On the north and east side of the park, lowland forests are drier than their western cousins, but no less lush. Extensive old-growth forests leading to subalpine wildflower meadows are studded with some of the best trails in the park.
Staircase - On the west end of Lake Cushman, numerous hikes from under a mile to over twenty miles access forested lakes like Wagonwheel and Flapjack, and the entire north fork of the Skokomish River.
Heart O'the Hills - Just south of the park headquarters in Port Angeles, and boasting numerous campsites, highlights of this old-growth forest include a 3,350 foot climb to wildflower meadows around Heather Park.
The Olympic Peninsula forms a bulls-eye with the surrounding coast and forests centering on more than 600 square miles of alpine ridges, glaciers and rugged peaks. Wind-sculpted subalpine forests stand in contrast to the giant trees found at lower elevations. Most of the mountains are difficult to reach even during summer months, but an extensive trails system of over 900 miles rewards hikers and backpackers with diverse options and immense panoramas.
Hurricane Ridge. Seventeen miles south of Port Angeles, Hurricane Ridge is the park's destination for winter activities, and the most reliably accessible mountain destination in the Olympic Mountains. It’s also the most visited location within the park during non-snow months, as it offers the best view into the interior mountains and Mount Olympus. Wildflowers abound in the spring and numerous deer provide ample photographic opportunities. Perched on the top of a windblown mountain the Hurricane Ridge Visitor Center welcomes visitors with interpretive exhibits, snack bar, rental equipment and park staff to answer questions. Hiking trails depart from here into the Park back country.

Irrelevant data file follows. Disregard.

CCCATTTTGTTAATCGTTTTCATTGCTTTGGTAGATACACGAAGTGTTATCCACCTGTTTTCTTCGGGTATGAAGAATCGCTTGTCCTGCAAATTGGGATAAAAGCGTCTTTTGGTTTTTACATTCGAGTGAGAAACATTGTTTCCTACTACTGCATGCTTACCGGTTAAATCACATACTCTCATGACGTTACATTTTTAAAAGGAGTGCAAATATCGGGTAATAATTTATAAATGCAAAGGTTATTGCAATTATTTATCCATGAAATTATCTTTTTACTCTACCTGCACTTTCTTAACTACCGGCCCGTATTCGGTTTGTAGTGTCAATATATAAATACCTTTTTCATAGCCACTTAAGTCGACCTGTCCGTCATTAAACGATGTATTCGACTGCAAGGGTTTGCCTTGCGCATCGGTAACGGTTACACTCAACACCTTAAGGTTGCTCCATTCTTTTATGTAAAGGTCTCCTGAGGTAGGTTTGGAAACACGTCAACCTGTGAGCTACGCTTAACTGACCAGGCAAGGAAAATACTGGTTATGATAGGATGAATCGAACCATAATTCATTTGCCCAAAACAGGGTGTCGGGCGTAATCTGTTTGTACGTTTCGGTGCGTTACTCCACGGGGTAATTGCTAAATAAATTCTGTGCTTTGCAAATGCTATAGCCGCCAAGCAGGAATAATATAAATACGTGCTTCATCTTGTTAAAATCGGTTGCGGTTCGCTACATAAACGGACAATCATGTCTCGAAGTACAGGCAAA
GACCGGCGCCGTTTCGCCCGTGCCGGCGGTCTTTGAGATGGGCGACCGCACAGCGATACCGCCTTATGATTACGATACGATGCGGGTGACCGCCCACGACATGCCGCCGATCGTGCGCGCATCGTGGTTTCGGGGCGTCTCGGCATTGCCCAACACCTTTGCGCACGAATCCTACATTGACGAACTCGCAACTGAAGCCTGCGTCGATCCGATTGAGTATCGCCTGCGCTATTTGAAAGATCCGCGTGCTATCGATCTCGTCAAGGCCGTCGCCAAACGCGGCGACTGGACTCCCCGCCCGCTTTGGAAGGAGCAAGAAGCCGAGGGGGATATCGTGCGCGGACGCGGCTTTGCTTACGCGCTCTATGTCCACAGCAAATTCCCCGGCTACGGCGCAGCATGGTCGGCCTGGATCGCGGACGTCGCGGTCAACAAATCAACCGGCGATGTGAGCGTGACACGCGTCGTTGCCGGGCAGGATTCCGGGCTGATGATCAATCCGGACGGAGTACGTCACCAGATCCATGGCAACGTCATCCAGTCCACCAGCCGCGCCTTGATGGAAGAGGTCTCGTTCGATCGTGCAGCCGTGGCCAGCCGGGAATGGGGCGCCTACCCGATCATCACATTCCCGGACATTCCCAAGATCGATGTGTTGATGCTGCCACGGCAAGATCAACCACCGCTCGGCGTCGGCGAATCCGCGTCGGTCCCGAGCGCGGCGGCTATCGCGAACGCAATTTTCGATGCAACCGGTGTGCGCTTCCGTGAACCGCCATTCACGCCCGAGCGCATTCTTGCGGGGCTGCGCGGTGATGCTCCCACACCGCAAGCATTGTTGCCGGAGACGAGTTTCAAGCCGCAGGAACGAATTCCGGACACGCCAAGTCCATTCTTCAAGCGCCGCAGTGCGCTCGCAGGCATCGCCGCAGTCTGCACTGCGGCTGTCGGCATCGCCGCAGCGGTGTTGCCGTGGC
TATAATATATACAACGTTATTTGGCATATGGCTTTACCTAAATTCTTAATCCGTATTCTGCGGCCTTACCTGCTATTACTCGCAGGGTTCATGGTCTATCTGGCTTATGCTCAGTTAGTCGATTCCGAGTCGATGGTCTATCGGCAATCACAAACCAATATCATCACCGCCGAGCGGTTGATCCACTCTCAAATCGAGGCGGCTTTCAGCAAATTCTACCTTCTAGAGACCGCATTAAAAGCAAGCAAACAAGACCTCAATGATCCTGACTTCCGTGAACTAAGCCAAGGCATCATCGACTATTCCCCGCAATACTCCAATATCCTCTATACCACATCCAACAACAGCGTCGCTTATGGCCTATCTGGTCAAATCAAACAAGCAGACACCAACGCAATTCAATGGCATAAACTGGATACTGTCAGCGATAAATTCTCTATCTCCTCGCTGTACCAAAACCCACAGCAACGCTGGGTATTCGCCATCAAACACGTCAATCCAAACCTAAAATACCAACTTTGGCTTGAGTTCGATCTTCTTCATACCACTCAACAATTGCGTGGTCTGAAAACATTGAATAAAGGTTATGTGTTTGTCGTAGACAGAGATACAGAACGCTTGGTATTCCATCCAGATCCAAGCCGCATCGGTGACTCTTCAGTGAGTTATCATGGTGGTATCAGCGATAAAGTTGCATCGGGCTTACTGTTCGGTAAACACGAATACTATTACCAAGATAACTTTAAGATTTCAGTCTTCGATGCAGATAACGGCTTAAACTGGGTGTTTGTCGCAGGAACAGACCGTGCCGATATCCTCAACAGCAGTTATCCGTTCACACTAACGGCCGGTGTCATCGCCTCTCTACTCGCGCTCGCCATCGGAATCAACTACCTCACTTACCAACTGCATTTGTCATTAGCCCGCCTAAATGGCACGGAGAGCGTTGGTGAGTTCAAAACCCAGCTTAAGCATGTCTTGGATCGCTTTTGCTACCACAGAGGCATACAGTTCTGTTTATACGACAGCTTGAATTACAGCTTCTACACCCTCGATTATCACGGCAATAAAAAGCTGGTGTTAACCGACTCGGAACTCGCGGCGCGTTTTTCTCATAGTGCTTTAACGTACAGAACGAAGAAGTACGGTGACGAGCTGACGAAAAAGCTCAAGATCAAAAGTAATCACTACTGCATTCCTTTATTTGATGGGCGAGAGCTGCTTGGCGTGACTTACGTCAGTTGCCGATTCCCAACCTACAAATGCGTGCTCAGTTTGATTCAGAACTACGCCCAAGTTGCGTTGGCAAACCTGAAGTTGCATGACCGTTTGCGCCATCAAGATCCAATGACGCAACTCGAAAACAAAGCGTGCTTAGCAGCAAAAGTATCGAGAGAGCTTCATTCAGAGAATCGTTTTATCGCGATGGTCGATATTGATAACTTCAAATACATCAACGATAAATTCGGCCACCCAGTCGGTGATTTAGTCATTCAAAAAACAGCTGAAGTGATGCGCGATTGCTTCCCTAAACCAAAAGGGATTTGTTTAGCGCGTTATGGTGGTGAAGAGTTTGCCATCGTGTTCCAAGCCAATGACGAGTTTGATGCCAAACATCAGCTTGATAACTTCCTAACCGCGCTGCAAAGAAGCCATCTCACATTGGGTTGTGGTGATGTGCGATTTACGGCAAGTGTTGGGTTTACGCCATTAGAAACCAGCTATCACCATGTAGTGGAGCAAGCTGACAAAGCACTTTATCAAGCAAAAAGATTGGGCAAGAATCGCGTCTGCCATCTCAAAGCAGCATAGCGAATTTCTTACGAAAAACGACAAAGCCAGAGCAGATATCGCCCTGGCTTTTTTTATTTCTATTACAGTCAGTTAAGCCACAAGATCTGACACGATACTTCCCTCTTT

Deer Park. Accessible only in the summer, this steep ridge traverses the rain shadow of the Olympics and is a great starting point for a backpacking trip in the northeastern park of the park. This road is closed to RVs and trailers.
Some Other Things To Know
To help all visitors enjoy the park, to provide for you and your pet's safety and to protect park wildlife, please observe the following rules.
- Pets are permitted only in park campgrounds, picnic areas and parking lots, along with several ocean beaches.
- Pets are not allowed on park trails or beaches -- except for the following three areas where leashed (up to six feet in length) pets are permitted:
- Rialto Beach one-half mile north to Ellen Creek
- All Kalaloch beaches (from Ruby Beach south to South Beach)
- Peabody Creek Trail
- Pets are not allowed in the park's designated wilderness, in public buildings or in boats on park rivers.
- Pets must be on a leash (up to six feet long) at all times.
- Do not leave your pet unattended.
- Clean up after your pet.
- Pets are allowed in campgrounds, but must be kept on a leash or in a kennel at all times.
Leashed pets are allowed on trails in Olympic National Forest. Please note that this is a different entity than Olympic National Park.